# Pressure in pipe and find leakage

1. Dec 7, 2012

### darren000

I am working on a problem with 2 pipes, one 100mm and one 150mm in diameter. The shape of the pipeline is a square. half is 100mm pipe and the other half is 150mm pipe.

1.If entire pipeline is filled with water, no leak and no supply, is pressure the same through out the pipeline?

2. If no supply, and there is a leak point on the 100mm pipe at a rate of 1 L/min. what formula should I use to calculate the pressure difference?

2. Dec 10, 2012

### WillemBouwer

if you could be more clear on how the pipeline looks I think I could be able to help but I do not know what the pipeline looks like at all...

3. Dec 10, 2012

### darren000

The pipe network is attached. As you can see, water comes in from supply and goes out to E if all other outlet are shut off.

1. My first approach is to find Leak 1 and Leak 3 by closing A and C. Then flow rate in - flow rate out = flow rate leak. Is my though correct? I assumed leak 1 and leak 3 are minor leaks.

2. Known Leak 3 and Leak 1, I will close B and open A,C,D and assume no other leaks exist. Then I can measure leaks on the left side of A if they are opened.

Please let me know if I'm on the right track or not.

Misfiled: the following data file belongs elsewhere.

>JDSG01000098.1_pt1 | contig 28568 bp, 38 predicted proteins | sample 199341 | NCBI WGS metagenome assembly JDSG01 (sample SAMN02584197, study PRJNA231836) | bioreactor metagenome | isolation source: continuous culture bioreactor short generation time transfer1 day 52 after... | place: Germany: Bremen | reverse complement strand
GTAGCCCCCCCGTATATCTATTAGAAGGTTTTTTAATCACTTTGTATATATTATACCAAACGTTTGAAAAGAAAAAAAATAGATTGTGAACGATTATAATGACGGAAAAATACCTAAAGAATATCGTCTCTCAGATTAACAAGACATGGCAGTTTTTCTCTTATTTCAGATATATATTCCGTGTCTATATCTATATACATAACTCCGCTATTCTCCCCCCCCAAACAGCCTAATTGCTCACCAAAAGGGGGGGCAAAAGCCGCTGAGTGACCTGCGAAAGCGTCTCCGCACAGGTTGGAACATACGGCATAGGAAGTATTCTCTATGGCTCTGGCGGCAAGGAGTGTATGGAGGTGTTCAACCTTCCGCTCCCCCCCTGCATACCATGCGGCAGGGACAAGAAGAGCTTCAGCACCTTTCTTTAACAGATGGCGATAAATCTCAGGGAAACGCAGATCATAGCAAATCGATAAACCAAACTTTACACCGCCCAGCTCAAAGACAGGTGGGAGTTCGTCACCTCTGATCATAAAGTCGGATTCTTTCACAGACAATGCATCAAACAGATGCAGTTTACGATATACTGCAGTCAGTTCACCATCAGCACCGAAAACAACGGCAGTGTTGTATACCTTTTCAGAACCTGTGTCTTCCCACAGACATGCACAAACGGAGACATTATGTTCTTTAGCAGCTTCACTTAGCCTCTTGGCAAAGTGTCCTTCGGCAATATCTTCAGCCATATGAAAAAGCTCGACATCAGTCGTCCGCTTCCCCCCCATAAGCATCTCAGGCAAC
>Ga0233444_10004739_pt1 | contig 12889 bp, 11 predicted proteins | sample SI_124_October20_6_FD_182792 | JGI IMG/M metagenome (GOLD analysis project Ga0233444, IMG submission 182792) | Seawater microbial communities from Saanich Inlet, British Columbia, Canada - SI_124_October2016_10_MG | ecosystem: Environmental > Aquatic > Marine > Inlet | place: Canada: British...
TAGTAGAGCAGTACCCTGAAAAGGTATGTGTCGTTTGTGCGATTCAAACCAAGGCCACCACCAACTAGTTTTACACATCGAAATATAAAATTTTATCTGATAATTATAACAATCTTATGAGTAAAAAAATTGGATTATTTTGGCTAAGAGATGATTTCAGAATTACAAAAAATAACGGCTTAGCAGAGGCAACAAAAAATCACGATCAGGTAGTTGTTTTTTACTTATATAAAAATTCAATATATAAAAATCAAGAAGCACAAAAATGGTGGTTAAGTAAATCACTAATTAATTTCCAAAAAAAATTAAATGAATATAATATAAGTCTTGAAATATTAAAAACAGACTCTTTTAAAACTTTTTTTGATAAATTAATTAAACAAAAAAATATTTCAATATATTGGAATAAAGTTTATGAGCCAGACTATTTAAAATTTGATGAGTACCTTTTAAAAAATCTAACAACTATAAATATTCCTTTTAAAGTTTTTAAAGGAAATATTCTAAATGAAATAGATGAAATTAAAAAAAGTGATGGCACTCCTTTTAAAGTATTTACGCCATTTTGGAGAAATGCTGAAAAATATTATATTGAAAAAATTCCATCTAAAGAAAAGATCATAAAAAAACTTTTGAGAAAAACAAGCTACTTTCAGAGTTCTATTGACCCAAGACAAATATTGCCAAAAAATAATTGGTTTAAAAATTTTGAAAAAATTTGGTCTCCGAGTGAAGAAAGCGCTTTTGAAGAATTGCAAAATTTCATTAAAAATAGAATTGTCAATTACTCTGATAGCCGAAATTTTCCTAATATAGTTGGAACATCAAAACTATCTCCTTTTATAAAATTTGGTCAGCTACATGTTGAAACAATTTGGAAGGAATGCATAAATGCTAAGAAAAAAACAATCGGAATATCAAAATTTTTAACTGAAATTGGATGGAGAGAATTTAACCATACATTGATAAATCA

Thanks You. Appreciated.

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4. Dec 11, 2012

### WillemBouwer

If there is no leak and no flow the pressure will be the same, if there is flow theoretically the pressure in the 150mm pipe will be larger but the speed in the 100mm pipe wil be more. If it is a long pipeline the friction will account for some pressure losses if there is flow, which can be calculated using the Hazen-Williams equation.
Yes that thought process will be correct for that specific piece of the pipeline... However, if you open A and B simultaneously what will the flow in both the pipelines be? Is this a real live scenario? If it is, just take a measuring bucket and let the leak flow into the bucket for one minute and see what the volume of the water is... This is the most accurate approach you can have...

5. Dec 11, 2012